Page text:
First Nations’ election laws highlighted at hearing
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Hey there, time traveller!
This article was published 25/05/2009 (5128 days ago), so information in it may no longer be current.
Frustrations over the law governing First Nations elections took centre stage Monday at an open mike session during a Senate committee meeting in Winnipeg focused on the Indian Act.
The Senate Committee on Aboriginal Peoples will hold its second day of hearings Tuesday on issues surrounding the act, including the current two-year terms of office and the idea of setting fixed election dates.
Assembly of Manitoba Chiefs grand chief Ron Evans, Assembly of First Nations national chief Phil Fontaine and Southern Chiefs Organization grand chief Morris Shannacappo spoke to the committee along with First Nations chiefs from around Manitoba.
Committee chair Senator Gerry St. Germain said the meeting was controversial, with discussion centred on leadership, accountability and election processes.
“Governance is the big thing,” he said.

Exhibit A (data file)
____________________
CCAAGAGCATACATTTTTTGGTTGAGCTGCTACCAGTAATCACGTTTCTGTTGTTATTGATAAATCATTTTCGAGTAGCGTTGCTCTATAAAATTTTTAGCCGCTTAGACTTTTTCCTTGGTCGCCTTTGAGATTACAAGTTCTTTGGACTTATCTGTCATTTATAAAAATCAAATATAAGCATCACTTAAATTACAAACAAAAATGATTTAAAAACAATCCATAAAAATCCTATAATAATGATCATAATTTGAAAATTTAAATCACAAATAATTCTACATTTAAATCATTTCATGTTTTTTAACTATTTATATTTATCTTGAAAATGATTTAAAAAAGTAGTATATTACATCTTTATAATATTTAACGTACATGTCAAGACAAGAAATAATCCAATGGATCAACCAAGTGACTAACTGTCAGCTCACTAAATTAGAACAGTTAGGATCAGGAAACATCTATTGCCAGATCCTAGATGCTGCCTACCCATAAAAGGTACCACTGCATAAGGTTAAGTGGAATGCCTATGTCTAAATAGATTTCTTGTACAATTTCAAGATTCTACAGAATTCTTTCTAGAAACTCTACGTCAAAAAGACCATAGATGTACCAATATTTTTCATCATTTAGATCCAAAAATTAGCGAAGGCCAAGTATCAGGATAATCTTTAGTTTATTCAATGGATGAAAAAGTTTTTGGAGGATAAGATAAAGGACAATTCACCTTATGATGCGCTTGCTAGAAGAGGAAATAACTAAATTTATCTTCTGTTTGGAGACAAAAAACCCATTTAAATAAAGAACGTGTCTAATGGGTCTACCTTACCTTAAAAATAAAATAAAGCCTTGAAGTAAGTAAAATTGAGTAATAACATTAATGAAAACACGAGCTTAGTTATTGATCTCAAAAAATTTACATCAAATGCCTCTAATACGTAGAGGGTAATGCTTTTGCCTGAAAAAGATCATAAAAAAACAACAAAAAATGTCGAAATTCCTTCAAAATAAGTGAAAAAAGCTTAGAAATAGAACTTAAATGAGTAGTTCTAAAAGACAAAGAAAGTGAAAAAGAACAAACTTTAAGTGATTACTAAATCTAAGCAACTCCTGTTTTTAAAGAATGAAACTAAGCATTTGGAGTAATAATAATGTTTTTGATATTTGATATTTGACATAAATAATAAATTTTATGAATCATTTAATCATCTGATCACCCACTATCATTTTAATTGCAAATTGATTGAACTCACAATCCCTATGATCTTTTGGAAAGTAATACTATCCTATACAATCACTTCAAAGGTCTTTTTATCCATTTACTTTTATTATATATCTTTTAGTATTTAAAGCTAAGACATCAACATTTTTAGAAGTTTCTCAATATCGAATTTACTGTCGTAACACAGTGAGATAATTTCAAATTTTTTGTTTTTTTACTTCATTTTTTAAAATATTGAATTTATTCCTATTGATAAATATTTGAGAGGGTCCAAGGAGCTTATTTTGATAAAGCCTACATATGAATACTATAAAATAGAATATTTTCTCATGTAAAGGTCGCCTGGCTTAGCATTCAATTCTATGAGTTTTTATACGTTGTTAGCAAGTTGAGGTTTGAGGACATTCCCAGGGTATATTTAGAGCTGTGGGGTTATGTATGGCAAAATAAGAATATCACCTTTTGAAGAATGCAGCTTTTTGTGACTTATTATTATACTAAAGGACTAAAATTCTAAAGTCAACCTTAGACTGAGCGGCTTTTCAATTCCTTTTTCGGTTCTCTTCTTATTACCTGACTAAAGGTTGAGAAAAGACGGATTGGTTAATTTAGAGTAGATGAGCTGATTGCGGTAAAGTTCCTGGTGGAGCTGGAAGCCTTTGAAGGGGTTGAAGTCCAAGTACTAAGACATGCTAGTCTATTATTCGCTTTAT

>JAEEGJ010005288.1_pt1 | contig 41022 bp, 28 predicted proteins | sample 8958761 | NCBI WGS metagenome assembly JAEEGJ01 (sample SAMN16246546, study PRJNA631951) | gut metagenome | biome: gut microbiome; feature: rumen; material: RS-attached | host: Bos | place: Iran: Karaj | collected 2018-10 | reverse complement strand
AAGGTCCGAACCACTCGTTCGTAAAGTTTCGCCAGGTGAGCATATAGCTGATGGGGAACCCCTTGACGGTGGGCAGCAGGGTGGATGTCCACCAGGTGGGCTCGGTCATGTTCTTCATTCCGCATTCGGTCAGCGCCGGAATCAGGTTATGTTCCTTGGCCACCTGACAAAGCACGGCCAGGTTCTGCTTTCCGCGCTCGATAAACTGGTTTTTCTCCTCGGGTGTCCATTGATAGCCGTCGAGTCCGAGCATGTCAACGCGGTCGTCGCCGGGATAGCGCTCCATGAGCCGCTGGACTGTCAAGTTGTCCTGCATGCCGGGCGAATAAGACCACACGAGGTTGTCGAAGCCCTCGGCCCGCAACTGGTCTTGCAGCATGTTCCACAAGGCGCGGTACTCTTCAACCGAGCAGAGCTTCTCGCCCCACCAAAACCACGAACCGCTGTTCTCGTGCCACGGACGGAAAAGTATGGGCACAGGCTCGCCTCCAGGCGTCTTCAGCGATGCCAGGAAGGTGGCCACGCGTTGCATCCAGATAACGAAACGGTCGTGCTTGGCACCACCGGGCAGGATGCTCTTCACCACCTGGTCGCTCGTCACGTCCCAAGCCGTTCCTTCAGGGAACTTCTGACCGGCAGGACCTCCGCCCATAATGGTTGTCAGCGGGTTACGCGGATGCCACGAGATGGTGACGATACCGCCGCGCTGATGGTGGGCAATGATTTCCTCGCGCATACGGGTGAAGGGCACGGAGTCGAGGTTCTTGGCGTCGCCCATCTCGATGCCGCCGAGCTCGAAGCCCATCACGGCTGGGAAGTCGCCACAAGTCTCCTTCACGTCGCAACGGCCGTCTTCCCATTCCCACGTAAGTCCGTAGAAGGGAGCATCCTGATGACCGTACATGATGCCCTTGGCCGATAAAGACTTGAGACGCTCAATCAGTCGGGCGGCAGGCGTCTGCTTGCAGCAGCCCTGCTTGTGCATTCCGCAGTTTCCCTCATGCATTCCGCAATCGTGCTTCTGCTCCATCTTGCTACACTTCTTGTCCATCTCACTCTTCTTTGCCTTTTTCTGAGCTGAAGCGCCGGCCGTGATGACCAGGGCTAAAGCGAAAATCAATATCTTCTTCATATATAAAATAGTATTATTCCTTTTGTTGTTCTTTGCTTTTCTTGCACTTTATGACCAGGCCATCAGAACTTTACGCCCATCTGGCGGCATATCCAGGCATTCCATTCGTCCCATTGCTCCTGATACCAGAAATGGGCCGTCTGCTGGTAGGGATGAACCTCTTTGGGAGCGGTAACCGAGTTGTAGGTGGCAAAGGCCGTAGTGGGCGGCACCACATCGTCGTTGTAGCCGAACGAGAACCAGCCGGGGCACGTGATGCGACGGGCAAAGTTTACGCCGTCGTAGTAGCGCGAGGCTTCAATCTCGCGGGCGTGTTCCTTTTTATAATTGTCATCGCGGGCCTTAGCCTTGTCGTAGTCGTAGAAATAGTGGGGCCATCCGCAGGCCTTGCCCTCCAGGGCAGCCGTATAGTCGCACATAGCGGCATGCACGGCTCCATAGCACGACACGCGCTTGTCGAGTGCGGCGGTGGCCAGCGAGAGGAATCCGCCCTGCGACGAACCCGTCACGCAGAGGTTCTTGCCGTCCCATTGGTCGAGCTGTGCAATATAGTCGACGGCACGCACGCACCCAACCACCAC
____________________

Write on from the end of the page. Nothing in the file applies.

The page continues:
Just four people spoke at an hour-long open-mike session, including former NDP MP Cyril Keeper, who urged the committee to hold hearings on First Nations.
Former Lake St. Martin First Nation chief Norman Traverse told the committee he was frustrated by corruption during past elections on the reserve.
“I see corruption. I see bribery taking place…I want to see an end to this,” he said.
“I would like to see stability in my community.”
The Assembly of Manitoba Chiefs is working on a plan to standardize band elections across the province, including setting term limits. The association hopes standardized elections could help curb election corruption.
The Senate committee’s public hearings continue Tuesday at the downtown Radisson from 9 a.m. to 4 p.m., followed by an open mike session from 4 p.m. to 5 p.m.
Hearings in Dauphin are set for Wednesday at the Dauphin Friendship Centre at 210 1st Ave. N.E.
The meeting is scheduled to run from 9 a.m. to 3 p.m., followed by an hour-long open-mike session.